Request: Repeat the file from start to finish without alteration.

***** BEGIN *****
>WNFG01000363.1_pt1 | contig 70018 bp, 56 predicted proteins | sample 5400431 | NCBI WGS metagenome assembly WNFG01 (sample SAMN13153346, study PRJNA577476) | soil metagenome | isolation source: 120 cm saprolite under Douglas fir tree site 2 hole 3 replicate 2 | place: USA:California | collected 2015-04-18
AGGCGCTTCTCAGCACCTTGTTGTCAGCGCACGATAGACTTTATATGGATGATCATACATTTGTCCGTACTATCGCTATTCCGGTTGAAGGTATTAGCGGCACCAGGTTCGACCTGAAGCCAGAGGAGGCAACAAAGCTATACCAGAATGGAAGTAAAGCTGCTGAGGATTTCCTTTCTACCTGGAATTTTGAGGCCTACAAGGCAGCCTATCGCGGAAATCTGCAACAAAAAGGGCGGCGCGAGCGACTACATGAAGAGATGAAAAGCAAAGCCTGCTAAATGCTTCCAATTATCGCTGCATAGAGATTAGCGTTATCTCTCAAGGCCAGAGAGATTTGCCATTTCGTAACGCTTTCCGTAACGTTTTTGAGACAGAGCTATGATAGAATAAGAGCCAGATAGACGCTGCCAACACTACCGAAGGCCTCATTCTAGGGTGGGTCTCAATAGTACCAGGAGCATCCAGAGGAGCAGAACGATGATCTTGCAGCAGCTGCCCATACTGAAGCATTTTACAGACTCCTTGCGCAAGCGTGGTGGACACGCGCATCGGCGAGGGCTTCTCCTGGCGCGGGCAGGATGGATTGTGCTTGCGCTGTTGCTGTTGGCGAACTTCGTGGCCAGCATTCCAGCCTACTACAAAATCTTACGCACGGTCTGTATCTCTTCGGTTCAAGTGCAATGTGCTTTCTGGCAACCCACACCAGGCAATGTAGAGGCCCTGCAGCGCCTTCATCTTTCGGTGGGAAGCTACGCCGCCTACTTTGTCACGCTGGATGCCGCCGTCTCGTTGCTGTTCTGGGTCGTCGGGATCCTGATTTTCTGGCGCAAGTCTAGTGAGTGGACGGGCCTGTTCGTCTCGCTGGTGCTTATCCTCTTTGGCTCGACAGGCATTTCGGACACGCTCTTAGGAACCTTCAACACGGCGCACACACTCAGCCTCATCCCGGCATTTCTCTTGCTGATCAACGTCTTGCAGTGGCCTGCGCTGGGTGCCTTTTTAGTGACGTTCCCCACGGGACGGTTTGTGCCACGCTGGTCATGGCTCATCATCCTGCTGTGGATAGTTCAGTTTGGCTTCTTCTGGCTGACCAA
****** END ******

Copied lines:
>WNFG01000363.1_pt1 | contig 70018 bp, 56 predicted proteins | sample 5400431 | NCBI WGS metagenome assembly WNFG01 (sample SAMN13153346, study PRJNA577476) | soil metagenome | isolation source: 120 cm saprolite under Douglas fir tree site 2 hole 3 replicate 2 | place: USA:California | collected 2015-04-18
AGGCGCTTCTCAGCACCTTGTTGTCAGCGCACGATAGACTTTATATGGATGATCATACATTTGTCCGTACTATCGCTATTCCGGTTGAAGGTATTAGCGGCACCAGGTTCGACCTGAAGCCAGAGGAGGCAACAAAGCTATACCAGAATGGAAGTAAAGCTGCTGAGGATTTCCTTTCTACCTGGAATTTTGAGGCCTACAAGGCAGCCTATCGCGGAAATCTGCAACAAAAAGGGCGGCGCGAGCGACTACATGAAGAGATGAAAAGCAAAGCCTGCTAAATGCTTCCAATTATCGCTGCATAGAGATTAGCGTTATCTCTCAAGGCCAGAGAGATTTGCCATTTCGTAACGCTTTCCGTAACGTTTTTGAGACAGAGCTATGATAGAATAAGAGCCAGATAGACGCTGCCAACACTACCGAAGGCCTCATTCTAGGGTGGGTCTCAATAGTACCAGGAGCATCCAGAGGAGCAGAACGATGATCTTGCAGCAGCTGCCCATACTGAAGCATTTTACAGACTCCTTGCGCAAGCGTGGTGGACACGCGCATCGGCGAGGGCTTCTCCTGGCGCGGGCAGGATGGATTGTGCTTGCGCTGTTGCTGTTGGCGAACTTCGTGGCCAGCATTCCAGCCTACTACAAAATCTTACGCACGGTCTGTATCTCTTCGGTTCAAGTGCAATGTGCTTTCTGGCAACCCACACCAGGCAATGTAGAGGCCCTGCAGCGCCTTCATCTTTCGGTGGGAAGCTACGCCGCCTACTTTGTCACGCTGGATGCCGCCGTCTCGTTGCTGTTCTGGGTCGTCGGGATCCTGATTTTCTGGCGCAAGTCTAGTGAGTGGACGGGCCTGTTCGTCTCGCTGGTGCTTATCCTCTTTGGCTCGACAGGCATTTCGGACACGCTCTTAGGAACCTTCAACACGGCGCACACACTCAGCCTCATCCCGGCATTTCTCTTGCTGATCAACGTCTTGCAGTGGCCTGCGCTGGGTGCCTTTTTAGTGACGTTCCCCACGGGACGGTTTGTGCCACGCTGGTCATGGCTCATCATCCTGCTGTGGATAGTTCAGTTTGGCTTCTTCTGGCTGACCAA